Big data is rapidly transforming business intelligence. Companies, governments, and educational institutions are using it for many purposes including competition, innovation, productivity, consumer insights, historical and transactional data.
Big Data job roles have surfaced in the last few years alone that would not have been thought of ten years ago; data scientists, data architects, data visualizers, data virtualization, and cloud specialists, to name but a few.
So it is fair to say that in another ten years from now there will be even more Big Data jobs that don’t exist today. So, how do prepare for the Big Data jobs explosion?
According to research by McKinsey’s Business Technology Office, a retailer using Big Data has the potential to increase its margin by 60%. However, they also believe that business leaders will struggle with the ramifications of Big Data.
As it continues to grow, so will the implications. Leaders will need to source more than just a handful of data managers to cope. But how will they manage to do this with a huge skill shortage?
Eron Kelly, general manager of product marketing for Microsoft SQL Server wrote in a blog recently “In the next five years, we’ll generate more data as humankind than we generated in the previous 5,000 years.”
As data volume increases, the demand for professionals to deal with this does also. Data and analytics skills are in very high demand in all industries, but without skilled workers, there will be fierce competition. Many businesses could struggle with this and some may even collapse.
According to Tullio Siragusa in a web conference recently “Companies who would not embrace social media and big data would no longer be in business inside 20 years.”
Big Data and analytics aren’t just what big organizations need to survive and which can actually help them to grow. Data and analytics are now seen as critical business skills that any business needs to survive and indeed to thrive.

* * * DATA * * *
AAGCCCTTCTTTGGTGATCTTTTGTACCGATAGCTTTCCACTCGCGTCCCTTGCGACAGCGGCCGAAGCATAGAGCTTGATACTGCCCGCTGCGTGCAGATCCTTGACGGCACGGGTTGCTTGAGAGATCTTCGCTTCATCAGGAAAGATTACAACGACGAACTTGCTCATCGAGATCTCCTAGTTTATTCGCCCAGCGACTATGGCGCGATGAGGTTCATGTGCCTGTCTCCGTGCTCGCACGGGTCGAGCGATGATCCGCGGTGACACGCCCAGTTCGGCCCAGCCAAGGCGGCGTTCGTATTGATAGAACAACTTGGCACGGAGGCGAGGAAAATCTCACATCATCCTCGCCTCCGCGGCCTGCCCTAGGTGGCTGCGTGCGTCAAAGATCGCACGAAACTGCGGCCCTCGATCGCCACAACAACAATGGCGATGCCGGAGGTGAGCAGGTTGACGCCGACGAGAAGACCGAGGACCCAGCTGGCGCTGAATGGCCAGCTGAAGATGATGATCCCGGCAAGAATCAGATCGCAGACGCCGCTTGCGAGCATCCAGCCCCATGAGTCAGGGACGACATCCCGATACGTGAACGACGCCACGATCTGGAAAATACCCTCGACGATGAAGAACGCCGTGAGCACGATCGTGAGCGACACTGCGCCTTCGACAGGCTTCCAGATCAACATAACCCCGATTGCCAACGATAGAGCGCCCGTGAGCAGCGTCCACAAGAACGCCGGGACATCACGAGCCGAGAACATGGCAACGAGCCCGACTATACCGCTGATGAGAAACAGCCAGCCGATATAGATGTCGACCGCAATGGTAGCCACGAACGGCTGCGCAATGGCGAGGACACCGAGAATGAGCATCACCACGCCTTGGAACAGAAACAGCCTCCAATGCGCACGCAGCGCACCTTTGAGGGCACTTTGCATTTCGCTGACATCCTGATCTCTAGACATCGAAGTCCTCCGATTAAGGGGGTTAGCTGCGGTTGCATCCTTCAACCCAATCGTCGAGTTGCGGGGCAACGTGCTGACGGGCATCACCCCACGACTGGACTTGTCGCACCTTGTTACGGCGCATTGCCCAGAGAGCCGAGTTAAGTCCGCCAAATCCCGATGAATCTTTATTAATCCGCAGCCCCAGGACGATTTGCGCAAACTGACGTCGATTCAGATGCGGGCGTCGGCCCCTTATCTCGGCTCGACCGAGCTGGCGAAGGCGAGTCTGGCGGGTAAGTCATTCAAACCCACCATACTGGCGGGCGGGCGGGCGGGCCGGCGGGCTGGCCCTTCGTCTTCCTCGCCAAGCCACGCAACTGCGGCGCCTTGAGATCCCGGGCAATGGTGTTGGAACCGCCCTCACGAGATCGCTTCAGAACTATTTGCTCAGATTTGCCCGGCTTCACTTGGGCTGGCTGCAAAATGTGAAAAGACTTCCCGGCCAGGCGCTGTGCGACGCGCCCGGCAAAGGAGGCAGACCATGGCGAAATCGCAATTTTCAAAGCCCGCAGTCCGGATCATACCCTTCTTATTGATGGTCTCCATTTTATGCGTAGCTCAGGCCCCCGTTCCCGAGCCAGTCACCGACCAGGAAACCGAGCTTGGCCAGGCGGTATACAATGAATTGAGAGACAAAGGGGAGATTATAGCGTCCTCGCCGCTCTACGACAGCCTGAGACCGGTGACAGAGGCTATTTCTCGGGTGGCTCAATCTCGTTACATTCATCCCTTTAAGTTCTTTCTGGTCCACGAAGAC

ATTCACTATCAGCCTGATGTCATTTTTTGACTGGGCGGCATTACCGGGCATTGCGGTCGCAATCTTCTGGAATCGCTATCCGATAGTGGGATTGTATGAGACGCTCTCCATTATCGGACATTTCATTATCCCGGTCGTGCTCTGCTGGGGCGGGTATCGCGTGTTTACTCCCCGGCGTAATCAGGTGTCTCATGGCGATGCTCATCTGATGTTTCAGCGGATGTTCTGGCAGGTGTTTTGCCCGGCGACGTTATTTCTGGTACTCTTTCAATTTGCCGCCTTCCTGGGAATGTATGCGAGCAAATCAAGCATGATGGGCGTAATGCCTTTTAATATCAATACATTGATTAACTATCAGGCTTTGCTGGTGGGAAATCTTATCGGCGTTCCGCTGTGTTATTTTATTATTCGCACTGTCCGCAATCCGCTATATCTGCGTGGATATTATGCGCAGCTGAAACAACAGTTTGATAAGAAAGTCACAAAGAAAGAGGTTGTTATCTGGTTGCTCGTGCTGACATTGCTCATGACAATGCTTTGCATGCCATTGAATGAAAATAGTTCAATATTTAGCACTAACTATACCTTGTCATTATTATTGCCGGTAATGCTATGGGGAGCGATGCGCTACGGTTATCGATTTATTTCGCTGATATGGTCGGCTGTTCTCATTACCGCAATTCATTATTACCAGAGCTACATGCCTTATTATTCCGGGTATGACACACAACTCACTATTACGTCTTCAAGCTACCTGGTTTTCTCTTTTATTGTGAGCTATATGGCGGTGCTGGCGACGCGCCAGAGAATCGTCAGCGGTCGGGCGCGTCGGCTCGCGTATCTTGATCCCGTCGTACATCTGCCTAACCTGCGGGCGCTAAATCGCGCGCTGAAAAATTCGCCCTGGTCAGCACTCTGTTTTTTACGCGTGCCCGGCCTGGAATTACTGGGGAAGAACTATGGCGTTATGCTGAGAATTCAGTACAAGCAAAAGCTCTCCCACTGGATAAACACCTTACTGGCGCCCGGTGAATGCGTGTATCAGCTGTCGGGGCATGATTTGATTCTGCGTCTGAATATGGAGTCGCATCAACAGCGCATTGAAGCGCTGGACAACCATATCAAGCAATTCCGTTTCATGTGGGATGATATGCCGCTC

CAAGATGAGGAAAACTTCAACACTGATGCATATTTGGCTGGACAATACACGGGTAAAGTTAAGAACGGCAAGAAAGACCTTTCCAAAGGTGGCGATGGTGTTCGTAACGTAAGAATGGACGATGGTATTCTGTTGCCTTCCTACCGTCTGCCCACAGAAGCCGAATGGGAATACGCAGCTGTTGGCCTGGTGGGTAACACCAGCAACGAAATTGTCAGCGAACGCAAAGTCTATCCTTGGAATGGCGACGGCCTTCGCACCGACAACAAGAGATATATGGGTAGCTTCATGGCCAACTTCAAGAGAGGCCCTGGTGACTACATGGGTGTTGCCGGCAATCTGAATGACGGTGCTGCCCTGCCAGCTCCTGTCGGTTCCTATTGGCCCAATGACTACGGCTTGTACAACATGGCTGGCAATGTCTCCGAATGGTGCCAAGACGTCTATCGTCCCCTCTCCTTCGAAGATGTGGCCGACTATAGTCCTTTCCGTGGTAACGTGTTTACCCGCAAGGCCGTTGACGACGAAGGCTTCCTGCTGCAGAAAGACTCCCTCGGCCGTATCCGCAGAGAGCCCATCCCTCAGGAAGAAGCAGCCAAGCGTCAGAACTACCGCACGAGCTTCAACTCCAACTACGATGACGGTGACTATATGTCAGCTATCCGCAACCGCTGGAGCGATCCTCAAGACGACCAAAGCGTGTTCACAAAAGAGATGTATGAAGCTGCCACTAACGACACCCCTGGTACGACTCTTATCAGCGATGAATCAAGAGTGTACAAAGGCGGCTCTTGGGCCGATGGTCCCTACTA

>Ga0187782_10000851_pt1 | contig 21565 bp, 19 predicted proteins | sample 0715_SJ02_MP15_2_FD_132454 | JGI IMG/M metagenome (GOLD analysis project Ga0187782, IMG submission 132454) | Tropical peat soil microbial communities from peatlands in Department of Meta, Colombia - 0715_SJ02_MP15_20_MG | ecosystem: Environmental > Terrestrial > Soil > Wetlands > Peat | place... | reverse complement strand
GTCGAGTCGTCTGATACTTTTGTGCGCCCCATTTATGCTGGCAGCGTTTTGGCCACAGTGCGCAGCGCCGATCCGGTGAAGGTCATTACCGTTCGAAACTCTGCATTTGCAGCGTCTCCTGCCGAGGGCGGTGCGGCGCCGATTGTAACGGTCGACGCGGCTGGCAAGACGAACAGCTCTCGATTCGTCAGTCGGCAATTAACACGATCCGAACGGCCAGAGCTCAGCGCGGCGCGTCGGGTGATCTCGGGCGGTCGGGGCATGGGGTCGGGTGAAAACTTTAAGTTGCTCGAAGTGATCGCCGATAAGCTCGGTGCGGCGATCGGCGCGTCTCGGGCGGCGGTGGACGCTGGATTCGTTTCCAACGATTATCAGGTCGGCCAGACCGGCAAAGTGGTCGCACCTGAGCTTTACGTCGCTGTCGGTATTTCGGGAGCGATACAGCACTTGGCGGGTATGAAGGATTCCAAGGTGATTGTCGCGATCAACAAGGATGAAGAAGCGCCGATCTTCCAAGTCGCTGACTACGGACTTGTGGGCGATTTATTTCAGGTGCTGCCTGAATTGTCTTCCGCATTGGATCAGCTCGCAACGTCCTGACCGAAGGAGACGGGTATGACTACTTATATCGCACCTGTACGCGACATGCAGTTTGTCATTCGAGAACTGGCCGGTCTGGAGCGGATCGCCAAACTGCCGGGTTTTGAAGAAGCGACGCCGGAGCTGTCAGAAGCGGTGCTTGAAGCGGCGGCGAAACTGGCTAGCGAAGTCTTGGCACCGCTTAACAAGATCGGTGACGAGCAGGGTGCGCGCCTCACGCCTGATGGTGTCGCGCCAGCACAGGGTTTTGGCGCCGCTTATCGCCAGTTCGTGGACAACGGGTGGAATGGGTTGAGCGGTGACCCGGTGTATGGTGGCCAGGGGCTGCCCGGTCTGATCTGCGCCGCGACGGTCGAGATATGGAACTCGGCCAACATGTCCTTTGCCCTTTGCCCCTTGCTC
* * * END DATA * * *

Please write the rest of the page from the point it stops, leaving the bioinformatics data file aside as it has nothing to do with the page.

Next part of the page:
According to Richard Loop of Belt Electric, “Companies that make the wrong choices when selecting a technology partner will die.”
Big Data and analytics aren’t just what big organizations need to survive. They also need to rise to the challenge of Big Data and analytics because users, researchers, marketers, and business users are now depending on the information stored in a Big Data environment.
Each day we come across new business applications that make us go “wow”, as they say. Data warehousing, social media, cloud computing, SOA, CRM all require different skills.
Someone who is working in SOA or cloud computing will not be able to cope if you don’t have a sophisticated data warehouse. Similarly, if you don’t make the right decisions when using a BI tool, it could cost you your job as well as your business.
1400 burials with key performance indicators and time-based historical inquiries will make up the bulk of a data warehouse.
However, not all Big Data tools can provide all the information you might need. Inquiry databases may need to be turned into tabular ones, which will become the workers who will sift through unstructured documents to find the information you want.
How many retDiv worked in the last? How many columns have columns of data in them?
Do you know how many columns are in a data warehouse? How many distinct records are there in a warehouse?
Remember, not only does a data warehouse need to know how data is stored, it needs to be able to tell what that data is used for and who needs to use it.
Big data is no longer a fad. It’s the way of life, and as corporations face greater and greater regulation, there is no going back.
Think about it: in the last financial year, the Federal Reserve gave firms Pennsylvania Avenue, New York, Andersen Consulting Consulting, and Accenture Management Consulting clients as much as $120 billion in loans and other investments.
How can they afford it? By pricing services and products way below inflation, the costs have declined year after year. So the purchasing power of the average business isn’t dictated by capital investment, but by how efficiently services and products are delivered.
How do you transform your organization from a Shop-and-licks to a knowledge-driven business?
One of the best ways is to start by transforming the people driving the business.
Training is a great way to begin. About 75% of salespeople make their first 100 calls from their office. It’s uncommon for a salesperson to call a small business owner and ask him or her to teach a team member how to use Excel. Then, when the business owner feels that the person has the right knowledge, the salesperson will become his or her partner.
mentoring business owners on how to use Excel. It is important for salespeople to understand what their customers want and need. Often, salespeople are salesmen first and software developers second.